The Speaker of Canada’s House of Commons on Sunday apologised for praising an individual at a parliamentary meeting who served in a Nazi unit during World War II.
By Pete Schroeder
WASHINGTON – The Speaker of Canada’s House of Commons on Sunday apologised for praising an individual at a parliamentary meeting who served in a Nazi unit during World War II.
Two days earlier, Speaker Anthony Rota had recognised 98-year old Yaroslav Hunka as a “Ukranian hero” before the Canadian Parliament. Hunka served in World War II as a member of the 14th Waffen Grenadier Division of the SS, according to the Friends of Simon Wiesenthal Center, a Jewish human rights group that demanded an apology.
Rota in a statement took responsibility for what was characterised as an oversight, calling the initiative “entirely my own.”
“I have subsequently become aware of more information which causes me to regret my decision,” he said, adding his “deepest apologies” to Jewish communities.
The recognition came following a visit by Ukrainian President Volodymyr Zelenskiy, who thanked Canada for its assistance in his country’s war against Russia.
Following Zelenskiy’s remarks, Rota acknowledged Hunka, who was seated in the gallery, praising him for fighting for Ukrainian independence against the Russians. Hunka received two standing ovations from those gathered.
“At a time of rising anti-Semitism and Holocaust distortion, it is incredibly disturbing to see Canada’s Parliament rise to applaud an individual who was a member of a unit in the Waffen-SS, a Nazi military branch responsible for the murder of Jews and others,” the Friends of Simon Wiesenthal Center said in a statement while demanding an apology earlier on Sunday.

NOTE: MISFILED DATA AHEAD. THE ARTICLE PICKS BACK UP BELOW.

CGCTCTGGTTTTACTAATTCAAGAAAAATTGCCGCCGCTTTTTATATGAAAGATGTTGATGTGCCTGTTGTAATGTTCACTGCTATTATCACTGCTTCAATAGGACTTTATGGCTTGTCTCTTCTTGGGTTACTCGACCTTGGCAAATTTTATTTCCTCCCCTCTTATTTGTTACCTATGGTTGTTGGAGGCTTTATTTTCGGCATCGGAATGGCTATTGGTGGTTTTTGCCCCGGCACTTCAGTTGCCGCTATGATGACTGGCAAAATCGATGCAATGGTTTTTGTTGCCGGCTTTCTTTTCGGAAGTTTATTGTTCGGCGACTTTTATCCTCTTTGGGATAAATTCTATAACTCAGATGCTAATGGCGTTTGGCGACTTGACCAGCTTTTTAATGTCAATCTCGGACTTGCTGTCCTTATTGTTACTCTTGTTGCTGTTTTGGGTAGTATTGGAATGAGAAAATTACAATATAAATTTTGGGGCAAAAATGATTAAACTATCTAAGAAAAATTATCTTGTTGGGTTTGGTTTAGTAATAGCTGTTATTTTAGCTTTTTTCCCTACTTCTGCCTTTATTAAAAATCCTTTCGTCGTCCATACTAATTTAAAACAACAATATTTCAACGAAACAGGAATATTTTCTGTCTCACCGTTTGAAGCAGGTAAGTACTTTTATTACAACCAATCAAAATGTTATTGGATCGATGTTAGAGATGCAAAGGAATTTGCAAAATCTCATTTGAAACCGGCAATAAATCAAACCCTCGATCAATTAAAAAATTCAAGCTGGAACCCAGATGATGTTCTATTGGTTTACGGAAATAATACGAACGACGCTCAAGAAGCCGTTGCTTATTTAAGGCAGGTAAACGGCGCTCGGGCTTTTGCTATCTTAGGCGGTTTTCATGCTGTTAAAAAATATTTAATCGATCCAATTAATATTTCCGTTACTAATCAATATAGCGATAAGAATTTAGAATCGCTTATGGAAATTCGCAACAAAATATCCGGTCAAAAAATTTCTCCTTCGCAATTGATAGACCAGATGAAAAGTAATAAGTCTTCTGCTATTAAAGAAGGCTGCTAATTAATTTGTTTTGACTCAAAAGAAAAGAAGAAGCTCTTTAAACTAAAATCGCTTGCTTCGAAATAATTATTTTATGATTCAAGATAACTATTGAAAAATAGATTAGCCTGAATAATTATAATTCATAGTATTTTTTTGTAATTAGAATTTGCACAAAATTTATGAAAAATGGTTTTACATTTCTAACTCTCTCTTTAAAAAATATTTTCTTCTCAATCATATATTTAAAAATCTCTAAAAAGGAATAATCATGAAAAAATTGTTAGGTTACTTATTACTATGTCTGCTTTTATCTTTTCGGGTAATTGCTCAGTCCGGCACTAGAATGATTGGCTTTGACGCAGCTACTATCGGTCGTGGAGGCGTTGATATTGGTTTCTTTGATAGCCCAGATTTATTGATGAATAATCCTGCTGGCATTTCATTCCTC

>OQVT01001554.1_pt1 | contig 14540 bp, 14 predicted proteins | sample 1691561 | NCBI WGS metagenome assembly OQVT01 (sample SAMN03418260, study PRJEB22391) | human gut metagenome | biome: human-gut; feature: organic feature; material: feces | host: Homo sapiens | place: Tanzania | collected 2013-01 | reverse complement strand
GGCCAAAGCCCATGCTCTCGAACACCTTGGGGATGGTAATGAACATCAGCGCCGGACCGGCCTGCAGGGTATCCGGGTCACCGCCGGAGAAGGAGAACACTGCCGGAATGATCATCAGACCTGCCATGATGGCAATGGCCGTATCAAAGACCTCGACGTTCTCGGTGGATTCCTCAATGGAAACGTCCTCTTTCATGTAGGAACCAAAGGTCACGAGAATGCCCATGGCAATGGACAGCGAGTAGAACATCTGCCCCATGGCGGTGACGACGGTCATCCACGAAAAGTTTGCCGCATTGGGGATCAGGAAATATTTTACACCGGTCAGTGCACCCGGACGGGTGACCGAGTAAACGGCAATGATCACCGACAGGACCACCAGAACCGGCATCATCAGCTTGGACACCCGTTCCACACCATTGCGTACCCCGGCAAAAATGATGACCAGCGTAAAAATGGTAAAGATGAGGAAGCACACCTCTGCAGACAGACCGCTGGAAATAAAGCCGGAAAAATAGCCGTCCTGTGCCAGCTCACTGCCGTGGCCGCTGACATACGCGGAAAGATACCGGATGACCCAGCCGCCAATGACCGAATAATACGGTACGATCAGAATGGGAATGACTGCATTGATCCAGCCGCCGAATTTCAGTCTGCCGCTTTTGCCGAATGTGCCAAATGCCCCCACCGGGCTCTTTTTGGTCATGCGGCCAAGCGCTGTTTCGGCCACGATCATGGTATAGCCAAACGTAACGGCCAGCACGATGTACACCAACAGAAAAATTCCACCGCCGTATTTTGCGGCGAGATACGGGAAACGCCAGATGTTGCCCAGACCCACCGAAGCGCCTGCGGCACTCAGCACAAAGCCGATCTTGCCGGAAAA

“An explanation must be provided as to how this individual entered the hallowed halls of Canadian Parliament and received recognition from the Speaker of the House and a standing ovation,” the group added.
Rota added in his statement that no one, including fellow parliamentarians or the Ukrainian delegation, was aware of his plans or remarks beforehand.
Since their forces entered Ukraine, Russian officials have drawn parallels with the struggle against Nazism during World War II. Ukraine rejects such rhetoric.
The Kremlin said on Monday it was “outrageous” that a Ukrainian man who served in one of Adolf Hitler’s units had been presented to Canada’s parliament as a hero.
Kremlin spokesman Dmitry Peskov said the episode showed a careless disregard for historical truth, and that the memory of Nazi crimes must be preserved.
“Such sloppiness of memory is outrageous,” Peskov told reporters. “Many Western countries, including Canada, have raised a young generation that does not know who fought whom or what happened during the Second World War. And they know nothing about the threat of fascism.”
During World War II, when Ukraine was a part of the Soviet Union, some Ukrainian nationalists joined Nazi units because they saw the Germans as liberators from Soviet oppression.
The episode plays into the narrative promoted by Russian President Vladimir Putin that he sent his army into Ukraine last year to “demilitarise and de-Nazify” the country, a European democracy whose Jewish president lost family members in the Holocaust.
At a televised meeting with historians this month, Putin stressed the part that “local nationalists and anti-Semites” had played in the murder of 1.5 million Jews in Ukraine during the Holocaust and said “this has a direct relation to the present day”.
Peskov told reporters that Russia was waging an “irreconcilable fight” against fascism that was “trying to find its feet in the centre of Europe, in Ukraine”.